The Federal Communications Commission is spearheading an effort to crack down on the theft of smartphones and tablets, which account for roughly 40 percent of all theft-related crimes in major metropolitan markets such as New York City and Washington, D.C.
Among other things, the new Protects Initiative will establish a national database that will enable wireless carriers and consumers to reduce the black market value of stolen devices by turning them off. Other elements of the new program include providing consumers with the requisite tools for locking a lost or stolen mobile device or remotely erasing personal data.
Through the CTIA wireless trade association, major mobile device makers and the major U.S. network operators have agreed to ensure that devices they sell include automatic prompts to make consumers aware that they need to set up passwords.
"We're sending a message to consumers that we've got your back, and a message to criminals that we're cracking down on the stolen phone and tablet resale market and making smartphone theft a crime that doesn't pay," said FCC Chairman Julius Genachowski on Tuesday.
New Opportunities and Challenges
The CTIA said Tuesday that the major U.S. wireless networks using GSM mobile technology have agreed to initiate, implement and deploy database solutions using unique identifying numbers. "U.S. GSM providers will implement this database [by the end of October] so that stolen GSM smartphones will not work on any U.S. GSM network," the CTIA said in a statement.
The CTIA's wireless provider members have also agreed to educate consumers about smartphone security features as well as third-party apps for remotely locking or wiping data from a lost or stolen device. Additionally, the trade association's device manufacturer members have agreed to have a software mechanism in place by April, 2013 that will prompt new smartphone purchasers to establish a device password.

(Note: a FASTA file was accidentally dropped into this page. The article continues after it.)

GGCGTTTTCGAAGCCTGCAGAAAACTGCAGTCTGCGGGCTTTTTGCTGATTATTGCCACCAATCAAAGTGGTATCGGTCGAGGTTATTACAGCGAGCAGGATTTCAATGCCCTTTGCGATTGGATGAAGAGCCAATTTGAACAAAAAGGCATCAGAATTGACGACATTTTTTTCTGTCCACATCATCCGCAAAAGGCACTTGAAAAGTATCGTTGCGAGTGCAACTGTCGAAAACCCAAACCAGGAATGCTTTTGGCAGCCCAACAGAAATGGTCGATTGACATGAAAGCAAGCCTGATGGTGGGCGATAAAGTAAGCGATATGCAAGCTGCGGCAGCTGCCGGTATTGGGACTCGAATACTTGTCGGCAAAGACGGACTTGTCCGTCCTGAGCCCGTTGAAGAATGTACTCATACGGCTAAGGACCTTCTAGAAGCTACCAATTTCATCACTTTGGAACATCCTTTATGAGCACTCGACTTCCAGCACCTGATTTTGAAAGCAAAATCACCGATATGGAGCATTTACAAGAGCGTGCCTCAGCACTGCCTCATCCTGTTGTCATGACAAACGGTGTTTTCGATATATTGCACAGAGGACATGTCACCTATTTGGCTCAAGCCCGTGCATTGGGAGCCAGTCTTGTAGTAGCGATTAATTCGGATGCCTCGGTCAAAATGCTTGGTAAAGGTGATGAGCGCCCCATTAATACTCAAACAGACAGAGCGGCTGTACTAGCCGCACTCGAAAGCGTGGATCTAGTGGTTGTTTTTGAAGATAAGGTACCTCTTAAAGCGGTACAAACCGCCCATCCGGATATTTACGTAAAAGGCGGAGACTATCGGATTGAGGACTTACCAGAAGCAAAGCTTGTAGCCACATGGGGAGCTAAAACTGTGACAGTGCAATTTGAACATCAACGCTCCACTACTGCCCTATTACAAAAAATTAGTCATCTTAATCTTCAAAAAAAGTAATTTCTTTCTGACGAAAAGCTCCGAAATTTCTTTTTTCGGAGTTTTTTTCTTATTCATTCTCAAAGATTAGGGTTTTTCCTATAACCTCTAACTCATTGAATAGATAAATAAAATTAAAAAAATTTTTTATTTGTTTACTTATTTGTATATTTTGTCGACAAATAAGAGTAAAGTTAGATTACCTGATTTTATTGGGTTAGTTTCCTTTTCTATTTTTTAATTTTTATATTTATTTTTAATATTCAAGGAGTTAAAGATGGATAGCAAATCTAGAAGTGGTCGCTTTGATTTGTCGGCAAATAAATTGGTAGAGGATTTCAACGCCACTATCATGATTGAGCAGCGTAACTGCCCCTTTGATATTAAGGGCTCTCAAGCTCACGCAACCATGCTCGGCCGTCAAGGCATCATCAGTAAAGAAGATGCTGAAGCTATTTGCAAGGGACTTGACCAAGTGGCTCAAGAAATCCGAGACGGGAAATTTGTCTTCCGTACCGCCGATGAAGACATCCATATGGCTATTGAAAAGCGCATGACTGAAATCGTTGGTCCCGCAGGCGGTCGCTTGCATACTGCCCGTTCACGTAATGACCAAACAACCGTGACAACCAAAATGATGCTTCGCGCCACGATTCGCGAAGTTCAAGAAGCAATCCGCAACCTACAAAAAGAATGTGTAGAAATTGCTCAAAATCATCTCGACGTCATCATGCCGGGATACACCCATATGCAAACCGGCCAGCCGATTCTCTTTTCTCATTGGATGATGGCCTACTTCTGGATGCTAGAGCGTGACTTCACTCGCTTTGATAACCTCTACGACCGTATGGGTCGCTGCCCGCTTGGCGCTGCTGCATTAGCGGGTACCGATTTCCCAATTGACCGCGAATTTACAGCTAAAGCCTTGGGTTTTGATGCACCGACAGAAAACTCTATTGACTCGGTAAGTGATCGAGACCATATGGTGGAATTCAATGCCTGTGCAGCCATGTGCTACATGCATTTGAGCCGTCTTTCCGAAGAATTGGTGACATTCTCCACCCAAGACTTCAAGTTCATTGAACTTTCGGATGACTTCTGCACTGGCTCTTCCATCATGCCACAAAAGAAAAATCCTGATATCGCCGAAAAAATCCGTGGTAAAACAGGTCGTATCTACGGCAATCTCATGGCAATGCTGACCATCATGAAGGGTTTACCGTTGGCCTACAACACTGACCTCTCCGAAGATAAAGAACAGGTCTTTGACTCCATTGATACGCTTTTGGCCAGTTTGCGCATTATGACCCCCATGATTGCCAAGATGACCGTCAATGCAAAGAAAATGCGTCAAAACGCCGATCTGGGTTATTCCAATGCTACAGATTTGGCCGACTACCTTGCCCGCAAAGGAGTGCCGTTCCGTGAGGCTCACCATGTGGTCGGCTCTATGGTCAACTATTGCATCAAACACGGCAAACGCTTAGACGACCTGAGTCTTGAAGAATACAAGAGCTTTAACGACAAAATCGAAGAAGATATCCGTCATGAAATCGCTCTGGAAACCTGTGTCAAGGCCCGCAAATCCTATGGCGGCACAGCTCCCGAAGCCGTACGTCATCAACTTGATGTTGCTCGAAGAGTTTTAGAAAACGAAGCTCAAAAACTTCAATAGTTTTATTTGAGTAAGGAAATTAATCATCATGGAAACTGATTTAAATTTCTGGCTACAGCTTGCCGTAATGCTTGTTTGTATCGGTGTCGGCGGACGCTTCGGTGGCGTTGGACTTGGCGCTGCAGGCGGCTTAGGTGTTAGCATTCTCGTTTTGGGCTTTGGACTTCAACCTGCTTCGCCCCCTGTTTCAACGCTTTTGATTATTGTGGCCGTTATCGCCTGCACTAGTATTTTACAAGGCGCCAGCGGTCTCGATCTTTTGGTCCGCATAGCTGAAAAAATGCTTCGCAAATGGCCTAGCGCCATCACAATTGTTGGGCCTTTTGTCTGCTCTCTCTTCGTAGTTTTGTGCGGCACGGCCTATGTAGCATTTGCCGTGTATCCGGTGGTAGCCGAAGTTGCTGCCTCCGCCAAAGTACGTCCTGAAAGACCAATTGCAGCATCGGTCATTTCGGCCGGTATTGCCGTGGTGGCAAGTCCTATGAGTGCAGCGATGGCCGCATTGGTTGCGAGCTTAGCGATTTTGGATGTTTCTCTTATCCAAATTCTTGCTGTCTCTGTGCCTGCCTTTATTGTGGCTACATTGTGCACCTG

Meanwhile, all handsets and media tablets are currently equipped with a set of codes that tell the wireless network which tasks each mobile device is capable of performing. This unique set of codes is known as a mobile equipment identifier (MEID) or international mobile equipment identifier (IMEI).
The FCC is urging U.S. consumers to write down the make, model number and unique device identification number of the mobile products they purchase. This is the information they will need to report to the police in the event their device is ever lost or stolen.
International Cooperation Required
In the last couple of years, the U.S. has regained global leadership in mobile innovation, Genachowski observed. "With the steps we're announcing," he added, "the U.S. will also become a world leader in addressing the growing problem of mobile device theft."
However, the ultimate success of the Protects Initiative will depend in major part on international cooperation. Otherwise, vendors of smartphones and media tablets lost or stolen in the United States will be able to ship their black market goods to partners overseas.
Genachowski said he has already met with the international executives responsible for the GSM database system currently operating in the United Kingdom and other nations abroad.
"I am making it a priority of the FCC's International Bureau to work with other countries to advance this initiative," he said.
Still, Genachowski admitted that the technology will continue to change, creating new opportunities as well as new challenges.
"The FCC will establish regular, quarterly meeting with the police chiefs on this initiative and on any new issues that might arise," he said.